I thought, OK, I’ll just write a song, that’s what I do, Balmer says about the process. That’s what classical pieces are anyway a song. They have the skill of orchestration, so they make a lot out of that song, but it’s basically chords and melody. His composition, Balmer believes, will probably sound like a Dan Balmer song played by cello, violin and vibes with solos by the jazz musicians.
Lee set himself a different challenge.
I’ve rearranged a Debussy piano prelude called Ondine for violin, viola, cello and flute and featuring piano as the improvising soloist. I’ve turned it into something to blow on, says the pianist whose experience includes orchestration of Ghanaian drummer Obo Addy’s suite for orchestra, choir and drum ensemble, as well as string quartet arrangements of Kaw-Creek jazzman Jim Pepper’s music. It’s at least twice as long as the original, the additional material is improvisational, and I’ve rearranged the theme also, he explains. Lee will also play the Debussy original.
While this collaborative process has taken Balmer and Lee outside their comfort zone as composers, their music, along with Scheps’ piece, Global Citizens, presents a performance challenge for Third Angle members Blessinger, Hamilton Cheifetz (cello), Brian Quincey (viola), GeorgeAnne Ries (flute) and Brett Pascal (percussion).
To bring the classical players into the spirit of improvising, I gave everybody instructions to do a specific thing, but to do it the way they want. It might say, Short little bursts,’ or High flutter.’ That gives them a chance to have more freedom but with a safety net.
The payoff for them?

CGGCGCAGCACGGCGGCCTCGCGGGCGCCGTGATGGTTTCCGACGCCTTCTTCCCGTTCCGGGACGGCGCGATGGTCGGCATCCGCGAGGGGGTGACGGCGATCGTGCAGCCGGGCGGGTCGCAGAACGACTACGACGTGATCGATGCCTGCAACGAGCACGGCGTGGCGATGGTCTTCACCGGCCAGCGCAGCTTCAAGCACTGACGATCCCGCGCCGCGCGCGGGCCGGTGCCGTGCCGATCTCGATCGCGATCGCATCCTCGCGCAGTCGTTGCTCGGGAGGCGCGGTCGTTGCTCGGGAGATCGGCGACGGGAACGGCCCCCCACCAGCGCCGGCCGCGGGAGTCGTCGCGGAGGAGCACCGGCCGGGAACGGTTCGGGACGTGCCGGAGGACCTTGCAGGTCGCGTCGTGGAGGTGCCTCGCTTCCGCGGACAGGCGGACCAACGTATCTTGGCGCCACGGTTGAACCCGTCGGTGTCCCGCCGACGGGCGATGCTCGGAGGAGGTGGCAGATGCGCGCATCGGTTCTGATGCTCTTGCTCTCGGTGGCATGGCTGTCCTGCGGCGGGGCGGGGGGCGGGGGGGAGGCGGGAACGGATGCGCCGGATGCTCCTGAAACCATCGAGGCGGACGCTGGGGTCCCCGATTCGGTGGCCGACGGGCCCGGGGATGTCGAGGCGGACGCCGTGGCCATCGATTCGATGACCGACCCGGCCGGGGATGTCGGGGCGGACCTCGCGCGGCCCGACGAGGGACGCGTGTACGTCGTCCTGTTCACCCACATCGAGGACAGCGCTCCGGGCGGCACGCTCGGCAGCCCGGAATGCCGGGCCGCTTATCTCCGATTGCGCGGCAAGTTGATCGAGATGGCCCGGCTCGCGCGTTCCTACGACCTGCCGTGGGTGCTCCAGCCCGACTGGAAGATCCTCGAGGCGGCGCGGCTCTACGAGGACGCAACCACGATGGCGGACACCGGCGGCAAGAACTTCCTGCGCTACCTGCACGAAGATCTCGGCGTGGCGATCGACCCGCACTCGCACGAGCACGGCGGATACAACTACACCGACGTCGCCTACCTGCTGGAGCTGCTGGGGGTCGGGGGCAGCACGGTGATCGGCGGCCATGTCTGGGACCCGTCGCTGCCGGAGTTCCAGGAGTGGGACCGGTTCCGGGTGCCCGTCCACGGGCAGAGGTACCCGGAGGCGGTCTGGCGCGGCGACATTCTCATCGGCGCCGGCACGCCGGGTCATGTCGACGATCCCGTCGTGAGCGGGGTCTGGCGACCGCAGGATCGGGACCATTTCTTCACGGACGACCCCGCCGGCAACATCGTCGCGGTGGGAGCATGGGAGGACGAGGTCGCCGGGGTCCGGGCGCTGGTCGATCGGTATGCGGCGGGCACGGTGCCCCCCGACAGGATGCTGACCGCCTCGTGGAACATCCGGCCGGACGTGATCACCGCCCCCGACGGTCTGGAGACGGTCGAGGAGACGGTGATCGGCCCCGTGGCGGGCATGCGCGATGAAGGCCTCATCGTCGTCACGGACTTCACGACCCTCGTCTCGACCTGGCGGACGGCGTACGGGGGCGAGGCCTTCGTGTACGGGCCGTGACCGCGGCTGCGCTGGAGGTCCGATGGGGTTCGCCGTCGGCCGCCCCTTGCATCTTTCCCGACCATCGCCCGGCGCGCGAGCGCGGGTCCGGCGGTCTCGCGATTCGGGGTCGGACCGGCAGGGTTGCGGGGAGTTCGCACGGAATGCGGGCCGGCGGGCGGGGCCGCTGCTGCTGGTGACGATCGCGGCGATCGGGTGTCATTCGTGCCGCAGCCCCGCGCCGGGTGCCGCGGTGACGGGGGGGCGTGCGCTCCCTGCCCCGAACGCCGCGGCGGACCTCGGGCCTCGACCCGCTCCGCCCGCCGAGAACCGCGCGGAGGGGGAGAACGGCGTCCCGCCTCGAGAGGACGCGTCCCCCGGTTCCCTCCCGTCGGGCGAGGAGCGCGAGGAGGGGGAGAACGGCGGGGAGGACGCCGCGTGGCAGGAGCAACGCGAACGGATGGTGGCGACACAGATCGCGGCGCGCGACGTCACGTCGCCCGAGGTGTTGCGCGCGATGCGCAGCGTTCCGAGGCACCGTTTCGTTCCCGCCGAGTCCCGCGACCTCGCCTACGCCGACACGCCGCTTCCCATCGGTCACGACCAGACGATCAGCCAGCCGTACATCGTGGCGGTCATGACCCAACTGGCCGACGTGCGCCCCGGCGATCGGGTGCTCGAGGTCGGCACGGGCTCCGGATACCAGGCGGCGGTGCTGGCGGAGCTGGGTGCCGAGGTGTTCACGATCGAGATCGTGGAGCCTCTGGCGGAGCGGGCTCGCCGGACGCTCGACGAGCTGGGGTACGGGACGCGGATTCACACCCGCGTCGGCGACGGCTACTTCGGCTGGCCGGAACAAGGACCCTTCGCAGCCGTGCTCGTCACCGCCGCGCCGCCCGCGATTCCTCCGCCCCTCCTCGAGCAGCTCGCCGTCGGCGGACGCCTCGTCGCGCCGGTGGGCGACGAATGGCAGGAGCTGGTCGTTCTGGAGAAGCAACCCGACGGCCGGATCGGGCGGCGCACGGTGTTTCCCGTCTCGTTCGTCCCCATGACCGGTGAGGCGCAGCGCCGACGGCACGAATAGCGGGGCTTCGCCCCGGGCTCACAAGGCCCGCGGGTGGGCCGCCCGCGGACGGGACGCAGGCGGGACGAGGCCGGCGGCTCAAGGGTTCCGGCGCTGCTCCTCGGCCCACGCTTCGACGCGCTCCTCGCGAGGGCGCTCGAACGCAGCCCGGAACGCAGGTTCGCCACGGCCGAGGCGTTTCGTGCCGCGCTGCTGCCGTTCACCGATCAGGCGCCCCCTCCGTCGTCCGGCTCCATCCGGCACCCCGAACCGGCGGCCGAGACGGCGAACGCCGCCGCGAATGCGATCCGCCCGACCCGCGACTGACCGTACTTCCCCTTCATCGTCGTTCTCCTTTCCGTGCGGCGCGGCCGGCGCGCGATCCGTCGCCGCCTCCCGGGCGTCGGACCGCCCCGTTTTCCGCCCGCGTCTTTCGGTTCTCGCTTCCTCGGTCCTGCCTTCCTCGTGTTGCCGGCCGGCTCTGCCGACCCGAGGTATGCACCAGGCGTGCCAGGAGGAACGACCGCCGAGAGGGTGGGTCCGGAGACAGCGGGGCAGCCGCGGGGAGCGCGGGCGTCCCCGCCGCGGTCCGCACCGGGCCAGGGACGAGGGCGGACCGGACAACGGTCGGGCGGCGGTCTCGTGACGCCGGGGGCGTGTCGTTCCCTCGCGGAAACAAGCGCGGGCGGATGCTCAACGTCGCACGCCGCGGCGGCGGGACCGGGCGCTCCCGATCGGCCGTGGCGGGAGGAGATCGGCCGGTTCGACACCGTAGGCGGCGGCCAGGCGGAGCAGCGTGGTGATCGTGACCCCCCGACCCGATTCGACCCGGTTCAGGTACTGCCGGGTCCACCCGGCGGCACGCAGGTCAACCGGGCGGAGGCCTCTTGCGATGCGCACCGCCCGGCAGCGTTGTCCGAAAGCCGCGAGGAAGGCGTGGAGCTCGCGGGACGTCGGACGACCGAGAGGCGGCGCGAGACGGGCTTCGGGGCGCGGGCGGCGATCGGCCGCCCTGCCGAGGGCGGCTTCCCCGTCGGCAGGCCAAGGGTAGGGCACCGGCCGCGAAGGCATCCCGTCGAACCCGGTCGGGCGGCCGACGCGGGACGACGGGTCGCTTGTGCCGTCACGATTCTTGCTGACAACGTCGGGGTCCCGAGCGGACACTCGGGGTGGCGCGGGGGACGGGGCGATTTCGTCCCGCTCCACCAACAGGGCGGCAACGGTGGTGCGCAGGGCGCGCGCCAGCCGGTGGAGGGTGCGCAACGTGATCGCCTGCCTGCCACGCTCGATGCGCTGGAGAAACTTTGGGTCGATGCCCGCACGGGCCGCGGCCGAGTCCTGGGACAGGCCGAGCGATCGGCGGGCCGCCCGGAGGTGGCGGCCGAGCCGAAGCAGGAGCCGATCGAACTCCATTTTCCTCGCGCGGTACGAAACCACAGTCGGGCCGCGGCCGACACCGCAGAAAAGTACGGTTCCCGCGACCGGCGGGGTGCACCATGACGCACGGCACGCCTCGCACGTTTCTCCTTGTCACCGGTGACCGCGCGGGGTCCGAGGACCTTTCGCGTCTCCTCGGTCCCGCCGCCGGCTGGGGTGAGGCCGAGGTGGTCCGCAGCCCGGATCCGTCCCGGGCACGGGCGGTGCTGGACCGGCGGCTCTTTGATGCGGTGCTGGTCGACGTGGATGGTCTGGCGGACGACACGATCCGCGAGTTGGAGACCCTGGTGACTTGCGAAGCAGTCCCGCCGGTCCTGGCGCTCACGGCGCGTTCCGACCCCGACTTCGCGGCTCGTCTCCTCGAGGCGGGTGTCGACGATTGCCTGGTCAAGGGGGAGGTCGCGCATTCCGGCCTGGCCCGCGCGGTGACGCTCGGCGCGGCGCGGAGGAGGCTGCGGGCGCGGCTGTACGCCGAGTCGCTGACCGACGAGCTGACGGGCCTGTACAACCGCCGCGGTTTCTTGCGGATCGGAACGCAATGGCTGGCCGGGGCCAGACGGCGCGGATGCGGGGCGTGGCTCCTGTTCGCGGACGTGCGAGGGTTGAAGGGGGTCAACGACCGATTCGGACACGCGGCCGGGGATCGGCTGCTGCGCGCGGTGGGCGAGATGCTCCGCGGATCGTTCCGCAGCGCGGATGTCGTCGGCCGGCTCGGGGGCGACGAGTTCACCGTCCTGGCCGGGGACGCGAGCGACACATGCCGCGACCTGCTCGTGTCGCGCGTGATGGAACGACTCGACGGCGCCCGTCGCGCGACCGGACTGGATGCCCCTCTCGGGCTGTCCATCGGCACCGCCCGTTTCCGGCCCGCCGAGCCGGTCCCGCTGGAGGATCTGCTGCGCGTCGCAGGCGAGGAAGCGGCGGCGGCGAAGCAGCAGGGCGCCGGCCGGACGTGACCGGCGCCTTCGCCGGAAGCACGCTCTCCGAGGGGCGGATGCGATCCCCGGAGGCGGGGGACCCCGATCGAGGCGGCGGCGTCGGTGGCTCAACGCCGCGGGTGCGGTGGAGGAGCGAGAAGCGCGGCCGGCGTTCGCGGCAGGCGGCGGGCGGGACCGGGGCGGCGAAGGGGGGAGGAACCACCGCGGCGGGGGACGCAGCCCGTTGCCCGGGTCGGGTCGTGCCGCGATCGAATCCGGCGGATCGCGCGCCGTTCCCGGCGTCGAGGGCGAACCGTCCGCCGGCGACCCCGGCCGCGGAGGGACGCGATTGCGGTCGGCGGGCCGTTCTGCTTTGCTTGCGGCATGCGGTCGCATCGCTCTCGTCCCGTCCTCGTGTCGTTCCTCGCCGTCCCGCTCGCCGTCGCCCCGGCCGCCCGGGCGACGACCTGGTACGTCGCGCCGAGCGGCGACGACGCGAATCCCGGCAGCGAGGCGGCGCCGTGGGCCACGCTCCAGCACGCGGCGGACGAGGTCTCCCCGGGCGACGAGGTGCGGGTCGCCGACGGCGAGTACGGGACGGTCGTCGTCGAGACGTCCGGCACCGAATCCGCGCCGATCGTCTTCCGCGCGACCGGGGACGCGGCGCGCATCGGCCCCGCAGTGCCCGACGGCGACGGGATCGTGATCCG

When you start to think like a jazz player, you listen to Mozart or Beethoven in a totally different way, Blessinger says. You start to consider them as improvisers who take a chord progression and create music on top of that.
The concert’s entire program (also included are David Schiff’s Satin and Charlie Parker’s Cheryl) presents a variety of approaches to blending the written and the improvised. For ultimately, it is improvisation the spontaneous composition that is the jazz artist’s stock in trade that separates classical from jazz players today. Ironically, improvisation was not unknown to luminaries of the European tradition such as Beethoven, and has only disappeared from the classical repertoire during the past 150 years.
The focus on improvisation has made jazz into a soloist’s art. And that hard-earned pleasure is difficult for the jazz performer to forego.
I really tried to make it more of a situation where the five of us can make music as equals, says Scheps. (But) I like to have my ego out there sometimes wailing.
Maybe that ecstatic self-expression is what jazz does best. But what it can do in combination with classical music has not been fully explored yet, as exciting new soundscapes for a truly global melting pot begin to appear.
Available on CD
Dan Balmer: Go By Train (Alternative Jazz); Change of Heart (Alternative Jazz); Through These Years (Alternative Jazz).
Gordon Lee: One, Two, Three (Diatic Records); Flying Dream (Origin Arts 2); Rough Jazz (Ph.D Records)
Rob Scheps: Magnets! Live at the Earshot Jazz Festival (self-produced); King on the Road with Nancy King, Glen Moore, Rob Scheps (Cardas Records); Bluestruck, with Terumasa Hino and John Scofield (Blue Note Records)
Third Angle New Music Ensemble: Robert Kyr: Violin Concerto Trilogy (New Albion Records); Chamber Music of Bryan Johanson (Gugliano Records).